J.B. Spins

Jazz, film, and improvised culture.

Saturday, January 25, 2014

Sundance ’14: Life Itself

In 1994, Siskel & Ebert helped launch Hoop Dreams towards its Sundance success with an unprecedented early review that aired during the first weekend of the festival.  Twenty years later, Sundance regular Steve James returns again with a documentary tribute to his frequent champion, Roger Ebert. An affectionate profile produced with the cooperation of the Chicago Sun-Times critic during his final days, James’ Life Itself, which screens today as part of the 2014 Sundance Film Festival.

Taking its oddly uncinematic title from Ebert’s memoir, Life focuses on Ebert, but his longtime co-host Gene Siskel naturally figures significantly throughout the film. Frankly, many viewers may well feel like the two critics should have had equal billing, but perhaps Ebert finally got one over on Siskel in that respect.

As the editor of the University of Illinois at Urbana-Champaign student newspaper, Ebert was not shy about expressing his left-of-center opinions. It would also help him fit in at the Sun-Times upon graduation.  Like many entry level journalists, Ebert started out doing utility infield work at the paper, such as death notices and crime reports.  When the movie critic resigned, he was assigned the beat rather off-handedly, because it was not considered a high profile gig.  Pre-Kael newspaper film criticism often used generic bylines to accommodate multiple anonymous contributors.  Of course, Ebert and his Pulitzer Prize for criticism would help change matters.

James devotes a fair amount of time to Ebert’s cub journalist years (which are reasonably interesting) and resolutely faces up to his naughty collaborations with sexploitation pioneer Russ Meyer (that are downright fascinating). He also intersperses the biographic business with footage of Ebert’s slow decline during the early months of 2013.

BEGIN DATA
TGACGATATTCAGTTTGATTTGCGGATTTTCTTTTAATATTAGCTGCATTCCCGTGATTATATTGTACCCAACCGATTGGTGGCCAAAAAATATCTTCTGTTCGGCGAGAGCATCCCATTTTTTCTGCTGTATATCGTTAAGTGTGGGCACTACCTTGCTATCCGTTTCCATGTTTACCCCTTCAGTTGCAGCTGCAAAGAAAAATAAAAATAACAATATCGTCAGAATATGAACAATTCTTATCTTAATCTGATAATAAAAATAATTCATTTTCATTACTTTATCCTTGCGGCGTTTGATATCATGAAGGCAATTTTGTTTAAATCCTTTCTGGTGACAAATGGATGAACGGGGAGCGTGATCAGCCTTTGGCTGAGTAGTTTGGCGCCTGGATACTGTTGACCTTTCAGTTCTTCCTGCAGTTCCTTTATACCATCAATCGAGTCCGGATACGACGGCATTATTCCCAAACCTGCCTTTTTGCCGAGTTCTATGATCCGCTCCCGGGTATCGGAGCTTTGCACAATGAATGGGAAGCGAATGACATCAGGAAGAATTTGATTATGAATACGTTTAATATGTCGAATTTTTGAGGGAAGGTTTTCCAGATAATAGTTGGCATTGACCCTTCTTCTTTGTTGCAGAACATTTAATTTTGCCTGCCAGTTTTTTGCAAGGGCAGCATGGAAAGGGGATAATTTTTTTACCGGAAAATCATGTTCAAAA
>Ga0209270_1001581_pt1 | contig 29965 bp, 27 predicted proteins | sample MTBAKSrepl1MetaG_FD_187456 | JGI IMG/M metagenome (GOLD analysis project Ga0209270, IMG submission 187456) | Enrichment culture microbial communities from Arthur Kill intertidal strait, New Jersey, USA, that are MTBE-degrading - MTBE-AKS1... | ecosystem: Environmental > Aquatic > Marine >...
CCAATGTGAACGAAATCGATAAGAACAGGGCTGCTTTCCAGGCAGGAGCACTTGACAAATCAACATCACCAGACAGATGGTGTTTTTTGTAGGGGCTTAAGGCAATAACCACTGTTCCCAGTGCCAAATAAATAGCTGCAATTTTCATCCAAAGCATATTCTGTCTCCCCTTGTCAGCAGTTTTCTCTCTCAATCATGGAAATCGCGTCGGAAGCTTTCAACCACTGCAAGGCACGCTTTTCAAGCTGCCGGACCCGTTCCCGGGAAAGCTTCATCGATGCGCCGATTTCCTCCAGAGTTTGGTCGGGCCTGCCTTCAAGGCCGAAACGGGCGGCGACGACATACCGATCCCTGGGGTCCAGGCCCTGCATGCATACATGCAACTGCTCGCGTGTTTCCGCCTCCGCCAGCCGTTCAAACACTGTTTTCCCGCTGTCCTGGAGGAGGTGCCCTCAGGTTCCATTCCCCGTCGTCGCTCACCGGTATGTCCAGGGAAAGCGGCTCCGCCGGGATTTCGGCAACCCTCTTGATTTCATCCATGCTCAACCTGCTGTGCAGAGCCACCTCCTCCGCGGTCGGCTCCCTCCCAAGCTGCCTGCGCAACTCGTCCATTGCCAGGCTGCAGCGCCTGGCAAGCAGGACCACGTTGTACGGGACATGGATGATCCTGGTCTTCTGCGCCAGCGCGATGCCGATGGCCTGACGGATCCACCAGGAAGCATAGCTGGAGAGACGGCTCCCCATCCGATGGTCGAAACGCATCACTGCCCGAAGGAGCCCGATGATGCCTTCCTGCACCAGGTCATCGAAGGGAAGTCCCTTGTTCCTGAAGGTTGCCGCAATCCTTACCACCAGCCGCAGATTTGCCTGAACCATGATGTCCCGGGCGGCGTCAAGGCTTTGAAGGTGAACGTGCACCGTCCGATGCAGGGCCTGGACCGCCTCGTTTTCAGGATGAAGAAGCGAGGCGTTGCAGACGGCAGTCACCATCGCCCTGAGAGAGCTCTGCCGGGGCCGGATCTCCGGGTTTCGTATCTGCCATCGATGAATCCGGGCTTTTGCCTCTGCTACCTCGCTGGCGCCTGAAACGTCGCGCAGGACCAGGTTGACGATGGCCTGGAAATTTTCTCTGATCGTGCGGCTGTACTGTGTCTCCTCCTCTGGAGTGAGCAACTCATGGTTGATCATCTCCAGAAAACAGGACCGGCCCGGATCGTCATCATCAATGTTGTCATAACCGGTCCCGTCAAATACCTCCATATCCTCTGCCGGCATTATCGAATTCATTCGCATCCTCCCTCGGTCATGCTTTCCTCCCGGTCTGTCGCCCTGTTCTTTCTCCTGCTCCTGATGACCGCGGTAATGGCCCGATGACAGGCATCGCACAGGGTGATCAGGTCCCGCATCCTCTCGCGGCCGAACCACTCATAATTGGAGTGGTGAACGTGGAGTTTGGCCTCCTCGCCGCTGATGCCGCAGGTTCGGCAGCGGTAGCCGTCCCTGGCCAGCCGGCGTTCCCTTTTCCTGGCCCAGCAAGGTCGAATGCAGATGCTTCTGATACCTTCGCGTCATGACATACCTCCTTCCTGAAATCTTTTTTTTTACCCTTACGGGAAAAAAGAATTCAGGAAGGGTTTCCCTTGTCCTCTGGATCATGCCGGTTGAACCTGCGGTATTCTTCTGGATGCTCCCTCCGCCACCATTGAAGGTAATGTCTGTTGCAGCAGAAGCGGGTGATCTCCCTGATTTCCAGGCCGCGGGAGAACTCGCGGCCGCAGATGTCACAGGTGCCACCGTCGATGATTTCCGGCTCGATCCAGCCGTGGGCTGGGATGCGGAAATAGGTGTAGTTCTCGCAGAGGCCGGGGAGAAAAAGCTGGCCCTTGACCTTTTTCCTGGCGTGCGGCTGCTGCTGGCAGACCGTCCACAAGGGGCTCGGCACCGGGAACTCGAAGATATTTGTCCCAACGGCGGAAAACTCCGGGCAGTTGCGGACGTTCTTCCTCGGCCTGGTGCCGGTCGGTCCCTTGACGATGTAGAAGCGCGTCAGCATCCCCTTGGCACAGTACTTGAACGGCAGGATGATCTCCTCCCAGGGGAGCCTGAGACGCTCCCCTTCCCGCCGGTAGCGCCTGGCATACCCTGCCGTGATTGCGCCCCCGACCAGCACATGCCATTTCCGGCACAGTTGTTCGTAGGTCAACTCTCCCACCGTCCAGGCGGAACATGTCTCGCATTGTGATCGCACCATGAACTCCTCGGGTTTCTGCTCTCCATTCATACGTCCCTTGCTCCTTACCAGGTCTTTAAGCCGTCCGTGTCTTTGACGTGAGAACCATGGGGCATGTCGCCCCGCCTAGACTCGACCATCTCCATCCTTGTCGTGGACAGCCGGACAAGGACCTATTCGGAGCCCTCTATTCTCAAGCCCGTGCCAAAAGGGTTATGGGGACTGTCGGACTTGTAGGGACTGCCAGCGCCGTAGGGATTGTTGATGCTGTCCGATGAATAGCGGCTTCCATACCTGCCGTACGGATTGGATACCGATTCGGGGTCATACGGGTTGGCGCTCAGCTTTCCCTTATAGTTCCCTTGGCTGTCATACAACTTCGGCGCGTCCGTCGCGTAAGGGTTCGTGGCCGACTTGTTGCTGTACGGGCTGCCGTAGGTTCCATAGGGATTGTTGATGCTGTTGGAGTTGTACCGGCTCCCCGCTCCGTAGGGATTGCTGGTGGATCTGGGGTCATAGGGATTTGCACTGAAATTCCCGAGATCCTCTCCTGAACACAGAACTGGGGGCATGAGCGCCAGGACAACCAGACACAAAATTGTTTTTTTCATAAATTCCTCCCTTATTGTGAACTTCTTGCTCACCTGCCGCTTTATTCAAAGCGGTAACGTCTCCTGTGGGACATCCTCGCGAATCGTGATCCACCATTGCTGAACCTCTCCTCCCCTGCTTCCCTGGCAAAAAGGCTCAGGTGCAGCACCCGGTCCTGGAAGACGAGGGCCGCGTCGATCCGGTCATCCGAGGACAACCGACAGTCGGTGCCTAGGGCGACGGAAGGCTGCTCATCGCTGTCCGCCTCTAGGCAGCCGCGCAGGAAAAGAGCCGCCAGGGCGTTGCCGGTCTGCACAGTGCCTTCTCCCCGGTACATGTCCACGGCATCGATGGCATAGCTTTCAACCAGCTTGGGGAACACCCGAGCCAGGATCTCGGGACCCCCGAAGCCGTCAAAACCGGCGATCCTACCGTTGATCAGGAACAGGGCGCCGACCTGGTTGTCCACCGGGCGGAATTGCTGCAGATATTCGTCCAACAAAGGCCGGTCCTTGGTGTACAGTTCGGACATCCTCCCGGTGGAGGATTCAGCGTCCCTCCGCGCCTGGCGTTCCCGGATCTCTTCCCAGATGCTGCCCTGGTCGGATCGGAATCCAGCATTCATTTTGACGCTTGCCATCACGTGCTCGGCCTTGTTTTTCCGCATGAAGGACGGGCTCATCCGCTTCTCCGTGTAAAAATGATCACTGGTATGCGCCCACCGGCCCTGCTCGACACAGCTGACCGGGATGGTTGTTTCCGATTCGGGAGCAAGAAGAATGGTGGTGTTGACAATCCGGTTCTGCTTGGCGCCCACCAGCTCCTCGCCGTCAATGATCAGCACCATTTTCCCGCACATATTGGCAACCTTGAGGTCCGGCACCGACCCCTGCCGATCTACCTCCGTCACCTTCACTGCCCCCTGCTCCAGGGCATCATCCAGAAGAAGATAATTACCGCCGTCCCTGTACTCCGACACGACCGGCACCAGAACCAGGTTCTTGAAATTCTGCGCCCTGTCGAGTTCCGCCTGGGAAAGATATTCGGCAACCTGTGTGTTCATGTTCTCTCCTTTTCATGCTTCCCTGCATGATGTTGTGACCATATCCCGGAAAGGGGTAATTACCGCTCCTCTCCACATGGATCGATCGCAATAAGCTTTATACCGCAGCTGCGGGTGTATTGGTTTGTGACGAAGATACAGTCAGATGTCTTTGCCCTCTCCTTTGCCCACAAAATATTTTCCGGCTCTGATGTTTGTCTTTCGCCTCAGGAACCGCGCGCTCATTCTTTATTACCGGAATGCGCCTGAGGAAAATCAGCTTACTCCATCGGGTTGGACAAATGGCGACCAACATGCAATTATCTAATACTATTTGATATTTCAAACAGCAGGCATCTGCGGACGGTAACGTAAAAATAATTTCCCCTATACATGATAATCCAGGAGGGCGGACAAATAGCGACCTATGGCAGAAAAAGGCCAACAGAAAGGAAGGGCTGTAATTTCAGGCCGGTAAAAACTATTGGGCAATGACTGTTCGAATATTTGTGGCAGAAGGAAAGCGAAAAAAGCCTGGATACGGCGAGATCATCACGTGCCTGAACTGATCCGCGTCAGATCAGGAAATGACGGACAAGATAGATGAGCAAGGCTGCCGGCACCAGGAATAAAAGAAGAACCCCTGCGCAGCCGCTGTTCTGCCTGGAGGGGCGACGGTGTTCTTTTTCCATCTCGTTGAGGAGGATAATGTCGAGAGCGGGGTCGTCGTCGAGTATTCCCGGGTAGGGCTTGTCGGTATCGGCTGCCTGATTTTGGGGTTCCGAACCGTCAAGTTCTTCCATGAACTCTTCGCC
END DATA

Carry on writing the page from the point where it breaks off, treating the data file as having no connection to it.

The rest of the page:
However, most viewers will be interested first and foremost in his years co-hosting movie review programs with Siskel. While James does not skimp on clips from the various incarnations of their show and prominently features the reminiscences of Siskel’s widow, their contentious partnership arguably could have been even higher in the mix. After all, it is through their television appearances that most viewers would have come to know Ebert.

In fact, it is a wistfully nostalgic experience watching them argue and dispense thumbs. Life indeed reminds us what a comfortable presence S&E were on our idiot boxes. The influence they exercised over movie-going tastes and preferences will probably never be replicated.

Granted, James handles the scenes of the failing Ebert with tremendous sympathy, but they threaten to overwhelm the celebration of his life with uncomfortable hospital scenes. We come to understand why Ebert wanted to be so forthcoming about his health, but all the details do not have to be on-screen.

If you are wondering, Ebert’s in/famous North review did not make the cut.  Maybe it will be on the DVD.  Regardless, it is rather nice to see a movie that considers film criticism a worthy endeavor. Recommended for those who can never get enough movie nostalgia, Life Itself screens again tonight (1/25) in Salt Lake, as this year’s Sundance Film Festival comes to a close.

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